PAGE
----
Kelpies have been exported throughout the world and are used to muster livestock, primarily sheep, cattle and goats. They were brought to North America around the turn of the century to expedite livestock handling.
The overall appearance of the Working Kelpie should be that of a medium sized, lithe, active, strongly muscled dog possessing great suppleness of limb, and conveying the capability of untiring work.
An acceptable Kelpie type head has a slightly rounded skull, broad between well-pricked ears, forehead curved very slightly towards a pronounced stop. The cheeks neither coarse nor prominent but rounded to the fore face, cleanly chiselled and defined. The muzzle, of moderate length tapered towards the nose and refined in comparison to the skull; lips tight and clean.
Teeth should be sound, strong and evenly spaced. The lower incisors just behind but touching the upper.
The overall placement in the skull should provide the widest possible field of vision without the need of head movement with the eyes slightly oval shaped, of medium size and widely spaced, clearly defined at the corners and showing a kind, intelligent and eager expression.
Ears should be widely spaced, pricked and running to a fine point at the tip, the leather fine but strong at the base, inclining outwards and slightly curved on the outer edge and of moderate size; the inside of the ears well furnished with hair to discourage entry of foreign bodies. Comment There should be a marked ability to rotate the ear to catch sound to minimise head movement.
The neck should be of fair length, strong, slightly arched and showing quality, gradually moulding into the shoulders. Comment – Incorrect attachment at head or shoulder; short thick ‘bull’ or ‘ewe’ neck are undesirable structural faults.
The shoulders should be clean, muscular, with a long sloping shoulder blade (scapula) set at approximately 45 degree angle to the ground; close-set withers, upper arm (humerus) forming a near 90 degree angle with the blade (scapula) and appropriately angulated to the forearm (radius and ulna) with elbows set parallel to the body. Particular emphasis should be placed on the sloping shoulder.
The chest should be deep, rather than wide; ribs well sprung (not barrel-ribbed) with a top line showing a rise at the withers (to allow sufficient action of the forequarters); strong and well muscled loins, sloping to the butt of the tail.
The body measured from the point of the breast bone in a straight line to the buttocks should be greater than the height at the withers, as 10 units is to 9 units. e g a dog 18 inches in height should measure 20 inches in length.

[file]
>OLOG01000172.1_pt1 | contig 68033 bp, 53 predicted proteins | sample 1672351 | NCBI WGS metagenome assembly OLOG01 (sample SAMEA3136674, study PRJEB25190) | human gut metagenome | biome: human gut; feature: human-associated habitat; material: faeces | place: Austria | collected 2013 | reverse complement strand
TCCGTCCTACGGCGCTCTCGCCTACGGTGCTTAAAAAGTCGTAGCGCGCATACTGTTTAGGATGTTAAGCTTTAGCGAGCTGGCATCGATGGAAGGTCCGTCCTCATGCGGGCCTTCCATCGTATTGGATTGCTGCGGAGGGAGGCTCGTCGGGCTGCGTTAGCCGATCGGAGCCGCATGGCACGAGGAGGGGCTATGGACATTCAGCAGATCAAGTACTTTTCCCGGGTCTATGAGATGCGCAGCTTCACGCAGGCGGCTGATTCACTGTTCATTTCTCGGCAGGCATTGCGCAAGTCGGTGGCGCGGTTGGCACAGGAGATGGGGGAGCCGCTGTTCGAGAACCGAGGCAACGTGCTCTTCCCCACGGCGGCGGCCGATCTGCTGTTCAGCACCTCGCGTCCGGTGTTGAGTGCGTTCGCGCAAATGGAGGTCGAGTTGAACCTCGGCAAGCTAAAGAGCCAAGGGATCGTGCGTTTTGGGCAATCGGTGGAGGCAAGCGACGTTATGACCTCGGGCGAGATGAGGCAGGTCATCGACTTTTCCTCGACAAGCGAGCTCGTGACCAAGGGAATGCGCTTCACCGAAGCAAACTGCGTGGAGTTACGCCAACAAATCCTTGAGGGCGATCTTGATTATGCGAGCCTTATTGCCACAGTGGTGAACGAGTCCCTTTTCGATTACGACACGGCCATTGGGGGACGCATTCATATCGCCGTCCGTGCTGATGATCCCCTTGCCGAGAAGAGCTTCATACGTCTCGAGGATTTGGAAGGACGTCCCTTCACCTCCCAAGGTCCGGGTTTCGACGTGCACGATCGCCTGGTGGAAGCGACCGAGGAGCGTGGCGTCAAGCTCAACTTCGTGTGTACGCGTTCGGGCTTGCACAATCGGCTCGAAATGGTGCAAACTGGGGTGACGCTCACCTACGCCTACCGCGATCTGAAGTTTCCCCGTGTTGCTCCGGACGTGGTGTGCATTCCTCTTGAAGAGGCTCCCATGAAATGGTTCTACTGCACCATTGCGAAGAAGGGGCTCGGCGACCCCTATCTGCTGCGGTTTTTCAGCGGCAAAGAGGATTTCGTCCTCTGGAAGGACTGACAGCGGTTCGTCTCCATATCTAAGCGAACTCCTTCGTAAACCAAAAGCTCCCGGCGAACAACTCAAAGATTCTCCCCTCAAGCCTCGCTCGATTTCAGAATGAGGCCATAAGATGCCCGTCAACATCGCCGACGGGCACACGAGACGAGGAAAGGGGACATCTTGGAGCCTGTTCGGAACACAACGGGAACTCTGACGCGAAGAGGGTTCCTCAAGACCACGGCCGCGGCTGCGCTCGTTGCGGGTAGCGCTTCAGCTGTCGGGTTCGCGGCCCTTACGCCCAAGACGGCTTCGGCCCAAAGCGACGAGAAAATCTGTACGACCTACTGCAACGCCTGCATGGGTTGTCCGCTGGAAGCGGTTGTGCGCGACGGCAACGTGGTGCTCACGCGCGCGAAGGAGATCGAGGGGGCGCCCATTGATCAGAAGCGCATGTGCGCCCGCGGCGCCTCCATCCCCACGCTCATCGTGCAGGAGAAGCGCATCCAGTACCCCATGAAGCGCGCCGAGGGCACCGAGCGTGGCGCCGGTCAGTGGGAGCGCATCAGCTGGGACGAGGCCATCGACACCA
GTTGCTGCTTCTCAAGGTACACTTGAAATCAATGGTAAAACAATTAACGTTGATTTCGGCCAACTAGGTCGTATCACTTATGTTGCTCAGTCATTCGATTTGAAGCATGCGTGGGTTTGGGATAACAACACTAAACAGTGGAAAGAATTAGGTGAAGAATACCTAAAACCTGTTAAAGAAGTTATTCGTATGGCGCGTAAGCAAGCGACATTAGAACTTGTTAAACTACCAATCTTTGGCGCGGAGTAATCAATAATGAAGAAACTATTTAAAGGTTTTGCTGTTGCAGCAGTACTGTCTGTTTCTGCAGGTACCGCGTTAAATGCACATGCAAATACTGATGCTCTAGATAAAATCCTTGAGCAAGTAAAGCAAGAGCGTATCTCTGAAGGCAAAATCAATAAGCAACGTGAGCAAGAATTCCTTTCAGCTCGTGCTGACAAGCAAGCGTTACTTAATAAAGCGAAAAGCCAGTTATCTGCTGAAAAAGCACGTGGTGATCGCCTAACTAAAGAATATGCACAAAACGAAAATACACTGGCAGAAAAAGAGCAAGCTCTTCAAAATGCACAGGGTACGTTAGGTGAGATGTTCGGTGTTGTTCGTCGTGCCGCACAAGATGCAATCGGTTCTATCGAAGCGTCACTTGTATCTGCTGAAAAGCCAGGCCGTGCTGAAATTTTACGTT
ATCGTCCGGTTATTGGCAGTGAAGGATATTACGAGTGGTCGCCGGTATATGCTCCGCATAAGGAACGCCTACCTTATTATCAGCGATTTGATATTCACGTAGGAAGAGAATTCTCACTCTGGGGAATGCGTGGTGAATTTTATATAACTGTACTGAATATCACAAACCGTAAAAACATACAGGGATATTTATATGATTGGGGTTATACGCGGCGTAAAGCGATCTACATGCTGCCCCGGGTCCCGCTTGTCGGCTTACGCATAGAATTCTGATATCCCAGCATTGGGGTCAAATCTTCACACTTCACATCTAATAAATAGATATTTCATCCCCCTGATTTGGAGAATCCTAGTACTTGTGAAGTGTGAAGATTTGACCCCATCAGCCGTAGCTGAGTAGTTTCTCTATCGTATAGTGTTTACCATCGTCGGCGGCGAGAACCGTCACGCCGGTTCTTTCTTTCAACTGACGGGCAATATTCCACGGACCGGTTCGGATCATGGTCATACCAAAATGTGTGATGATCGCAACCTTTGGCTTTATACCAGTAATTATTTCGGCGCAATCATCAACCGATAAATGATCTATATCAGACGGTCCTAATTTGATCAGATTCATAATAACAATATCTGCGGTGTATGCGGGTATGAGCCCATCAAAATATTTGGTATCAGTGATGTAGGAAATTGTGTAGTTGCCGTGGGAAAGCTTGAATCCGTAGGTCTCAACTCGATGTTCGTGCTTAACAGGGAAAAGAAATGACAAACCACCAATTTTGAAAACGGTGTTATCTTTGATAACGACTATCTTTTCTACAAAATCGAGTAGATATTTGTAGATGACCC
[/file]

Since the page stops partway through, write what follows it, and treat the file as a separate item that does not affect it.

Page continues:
When viewed from the side the butt of the tail should be well let down. During inactivity the tail should hang in a slight curve reaching the hock -longer rather than shorter is desirable.
Classified as a medium sized dog with a height to length ratio of 9 10.
Forequarters: As a whole should be clean, muscular with sloping shoulders close-set at the withers; elbows set parallel with the body. The forelegs should be muscular with strong but refined bone, perfectly straight when viewed from the front, but pasterns should show a slight angulation to the forearm when viewed from the side.
Forelegs: Clean, muscular, refined boned and perfectly straight when viewed from the front. The length of leg should be approximately the same from the point of elbow (tip of the ulna) to the ground as is the distance from the wither to the base of the rib cage, with preference towards longer rather than shorter forelegs. The pastern should show a slight angle with the forearm when viewed from side.
Should show breadth and strength with the rump rather long and sloping; the upper thigh (femur) well set into the hip socket at the pelvis at a corresponding angle to the shoulder blade. When viewed from the side the overall upper line of rump and tail should form a smooth curve when the dog is standing at rest. The stifles (junction of femur with tibia and fibula) well turned (angled), the hocks fairly well let down and placed parallel with the body when viewed from behind.
The hind feet should be slightly elongated in comparison with the front feet, strong, deep in the pads, with flexible well arched toes with strong short nails to allow the dog maximum thrust under differing ground surfaces.
The outer coat should be moderately short, flat, and straight and weather resisting, with or without a short dense undercoat. On the head, ears, feet and legs the hair should be short. The coat can be slightly longer at the neck, at the rear of the thighs, and on the underside of the tail to form a brush.
Any color and markings historically associated with the development of the breed. For example Black with or without tan; blue (grey) ranging from dark to light, with or without tan; red ranging from chocolate to light red, with or without tan; fawn ranging from dark to light, with or without tan; tan ranging from dark to cream; Tan marking ranging from dark tan to cream and present in varying amounts.
|Description||Standard Colors||Registration Code|
|Black||Check Mark For Standard Color||007|
|Blue||Check Mark For Standard Color||037|
|Fawn||Check Mark For Standard Color||082|
|Red||Check Mark For Standard Color||140|
|Description||Standard Markings||Registration Code|
|Tan Points||Check Mark For Standard Mark||029|